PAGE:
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Shouldn’t Infrastructure Users Shoulder Some of Its Costs?

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Shouldn’t Infrastructure Users Shoulder Some of Its Costs?

The Hill April 14, 2021
Urban PolicyInfrastructure & Transportation

President Biden’s American Jobs Plan, to spend $2 trillion on infrastructure over 10 years, and his Made in America Tax Plan are odd bedfellows. The jobs plan outlines investments in concrete and steel infrastructure, in 21st century infrastructure such as electric vehicle charging stations, the electric grid and rural broadband, and in sundry progressive programs such as affordable housing, community colleges, child care and home care. The tax plan would pay for the jobs plan through higher corporate income tax rates. The mismatch is the absence of arrangements for infrastructure users to shoulder some of the costs of the infrastructure they use.

Higher corporate income taxes in Biden’s tax plan have an intrinsic inefficiency — unlike taxes on goods and services, they discourage not only consumption but also investment in plant and equipment and research and development. Austan Goolsbee, a senior adviser to former President Obama, once estimated the deadweight loss from corporate income taxes to be 10 percent of the tax revenue. Greg Mankiw, a senior adviser to former President George W. Bush, has noted that deadweight loss rises with the square of the tax rate, so that doubling the tax rate increases the deadweight loss fourfold.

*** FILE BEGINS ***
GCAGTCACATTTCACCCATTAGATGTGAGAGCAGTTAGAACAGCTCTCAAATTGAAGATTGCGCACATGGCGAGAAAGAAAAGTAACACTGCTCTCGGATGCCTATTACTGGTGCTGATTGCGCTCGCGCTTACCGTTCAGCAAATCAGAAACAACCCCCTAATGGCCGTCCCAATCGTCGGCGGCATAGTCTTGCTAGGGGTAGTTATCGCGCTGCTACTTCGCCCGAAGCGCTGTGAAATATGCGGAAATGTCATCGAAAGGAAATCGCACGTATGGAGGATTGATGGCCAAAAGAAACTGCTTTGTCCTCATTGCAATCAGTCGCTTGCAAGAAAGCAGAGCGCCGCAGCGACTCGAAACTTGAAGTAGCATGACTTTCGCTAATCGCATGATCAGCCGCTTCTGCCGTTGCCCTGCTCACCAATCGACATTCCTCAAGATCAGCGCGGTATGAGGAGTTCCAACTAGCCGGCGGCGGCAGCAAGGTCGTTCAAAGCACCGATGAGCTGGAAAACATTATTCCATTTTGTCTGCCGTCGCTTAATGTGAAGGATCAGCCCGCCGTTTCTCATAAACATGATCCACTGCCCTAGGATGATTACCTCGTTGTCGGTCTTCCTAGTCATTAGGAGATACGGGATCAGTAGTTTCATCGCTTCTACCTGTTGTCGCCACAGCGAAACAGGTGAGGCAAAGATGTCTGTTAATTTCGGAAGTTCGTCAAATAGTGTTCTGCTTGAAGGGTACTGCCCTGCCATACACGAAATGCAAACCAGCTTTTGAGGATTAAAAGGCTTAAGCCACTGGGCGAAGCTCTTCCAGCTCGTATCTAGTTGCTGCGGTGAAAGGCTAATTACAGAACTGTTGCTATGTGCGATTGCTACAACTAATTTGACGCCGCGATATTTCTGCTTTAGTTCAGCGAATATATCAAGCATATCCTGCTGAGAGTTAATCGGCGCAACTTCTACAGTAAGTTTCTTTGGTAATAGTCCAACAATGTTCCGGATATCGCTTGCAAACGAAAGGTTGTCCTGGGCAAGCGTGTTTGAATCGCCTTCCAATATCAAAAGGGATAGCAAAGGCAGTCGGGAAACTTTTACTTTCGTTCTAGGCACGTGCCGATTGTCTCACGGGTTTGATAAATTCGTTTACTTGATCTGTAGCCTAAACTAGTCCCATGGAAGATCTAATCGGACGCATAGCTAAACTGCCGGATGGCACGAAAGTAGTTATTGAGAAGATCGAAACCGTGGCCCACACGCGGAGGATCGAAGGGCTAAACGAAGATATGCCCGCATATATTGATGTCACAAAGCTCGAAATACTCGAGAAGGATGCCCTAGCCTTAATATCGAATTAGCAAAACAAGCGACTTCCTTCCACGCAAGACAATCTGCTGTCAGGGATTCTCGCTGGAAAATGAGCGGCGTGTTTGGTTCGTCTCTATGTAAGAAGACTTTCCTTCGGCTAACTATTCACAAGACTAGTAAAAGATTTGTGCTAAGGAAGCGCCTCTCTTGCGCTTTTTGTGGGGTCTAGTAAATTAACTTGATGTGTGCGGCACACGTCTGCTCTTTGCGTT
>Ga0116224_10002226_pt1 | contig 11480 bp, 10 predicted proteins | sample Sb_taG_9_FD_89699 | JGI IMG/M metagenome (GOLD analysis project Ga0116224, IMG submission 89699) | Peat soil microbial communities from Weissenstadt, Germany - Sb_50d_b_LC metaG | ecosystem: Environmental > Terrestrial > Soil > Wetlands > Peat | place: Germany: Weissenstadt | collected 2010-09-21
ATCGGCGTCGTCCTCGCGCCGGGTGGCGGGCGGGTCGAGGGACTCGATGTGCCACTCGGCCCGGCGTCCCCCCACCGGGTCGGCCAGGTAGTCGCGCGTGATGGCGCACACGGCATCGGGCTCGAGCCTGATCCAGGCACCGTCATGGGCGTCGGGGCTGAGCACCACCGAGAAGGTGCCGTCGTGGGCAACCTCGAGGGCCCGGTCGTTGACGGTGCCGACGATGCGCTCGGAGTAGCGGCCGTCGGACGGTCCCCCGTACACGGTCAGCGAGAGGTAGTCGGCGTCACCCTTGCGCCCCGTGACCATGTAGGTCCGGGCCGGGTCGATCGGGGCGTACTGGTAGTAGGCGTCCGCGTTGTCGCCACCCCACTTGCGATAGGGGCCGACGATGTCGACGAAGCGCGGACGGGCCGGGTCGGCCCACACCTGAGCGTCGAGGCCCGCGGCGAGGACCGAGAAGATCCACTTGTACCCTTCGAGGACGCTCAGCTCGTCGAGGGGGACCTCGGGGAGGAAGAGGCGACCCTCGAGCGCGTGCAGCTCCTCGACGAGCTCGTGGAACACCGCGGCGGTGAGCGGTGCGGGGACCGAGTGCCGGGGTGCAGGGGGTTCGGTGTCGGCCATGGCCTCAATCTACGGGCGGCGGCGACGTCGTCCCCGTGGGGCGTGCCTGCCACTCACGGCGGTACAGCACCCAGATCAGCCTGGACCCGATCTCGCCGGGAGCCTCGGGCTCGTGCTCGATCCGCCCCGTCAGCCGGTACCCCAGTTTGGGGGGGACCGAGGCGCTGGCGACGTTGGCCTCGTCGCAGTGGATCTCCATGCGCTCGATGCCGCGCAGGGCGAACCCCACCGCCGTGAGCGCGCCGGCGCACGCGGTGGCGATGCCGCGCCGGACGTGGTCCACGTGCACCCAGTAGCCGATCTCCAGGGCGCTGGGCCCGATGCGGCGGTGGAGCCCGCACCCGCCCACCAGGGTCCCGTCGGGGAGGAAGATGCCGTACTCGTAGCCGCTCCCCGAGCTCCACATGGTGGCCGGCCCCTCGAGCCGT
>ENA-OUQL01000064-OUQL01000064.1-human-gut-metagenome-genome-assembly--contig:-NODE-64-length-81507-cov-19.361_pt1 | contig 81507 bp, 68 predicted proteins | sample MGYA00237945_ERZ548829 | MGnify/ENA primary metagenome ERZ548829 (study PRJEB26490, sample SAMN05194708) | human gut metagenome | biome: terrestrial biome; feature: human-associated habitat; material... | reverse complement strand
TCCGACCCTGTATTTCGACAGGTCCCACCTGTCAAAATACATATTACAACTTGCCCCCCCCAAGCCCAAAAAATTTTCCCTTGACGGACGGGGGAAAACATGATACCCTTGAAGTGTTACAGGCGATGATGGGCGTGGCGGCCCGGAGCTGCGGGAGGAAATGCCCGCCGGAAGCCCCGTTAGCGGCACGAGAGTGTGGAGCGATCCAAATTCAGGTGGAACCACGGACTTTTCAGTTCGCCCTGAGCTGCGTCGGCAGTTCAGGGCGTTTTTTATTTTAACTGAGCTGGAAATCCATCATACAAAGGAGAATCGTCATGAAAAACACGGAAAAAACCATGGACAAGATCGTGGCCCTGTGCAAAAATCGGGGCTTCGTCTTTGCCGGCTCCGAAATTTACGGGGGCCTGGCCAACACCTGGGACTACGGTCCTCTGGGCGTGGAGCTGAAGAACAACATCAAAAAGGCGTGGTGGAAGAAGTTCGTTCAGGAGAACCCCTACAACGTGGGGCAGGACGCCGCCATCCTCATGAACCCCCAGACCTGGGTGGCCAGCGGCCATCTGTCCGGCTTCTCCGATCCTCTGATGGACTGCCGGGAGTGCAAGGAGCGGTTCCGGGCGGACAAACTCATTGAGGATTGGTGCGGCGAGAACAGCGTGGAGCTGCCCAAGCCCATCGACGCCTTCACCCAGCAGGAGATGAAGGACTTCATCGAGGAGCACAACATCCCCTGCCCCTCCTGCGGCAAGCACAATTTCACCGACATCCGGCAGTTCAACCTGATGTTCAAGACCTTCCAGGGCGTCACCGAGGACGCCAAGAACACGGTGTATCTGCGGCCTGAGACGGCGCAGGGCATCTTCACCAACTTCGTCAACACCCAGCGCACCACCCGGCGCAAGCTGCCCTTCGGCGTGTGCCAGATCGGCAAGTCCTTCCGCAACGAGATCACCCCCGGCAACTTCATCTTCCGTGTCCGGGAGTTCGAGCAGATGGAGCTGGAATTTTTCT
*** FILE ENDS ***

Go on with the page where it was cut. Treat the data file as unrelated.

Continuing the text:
Continue reading the entire piece here at The Hill

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Randall Lutter is a senior fellow at the Manhattan Institute.

Arthur Fraas is visiting fellow at Resources for the Future.

Photo by Sundry Photography/iStock

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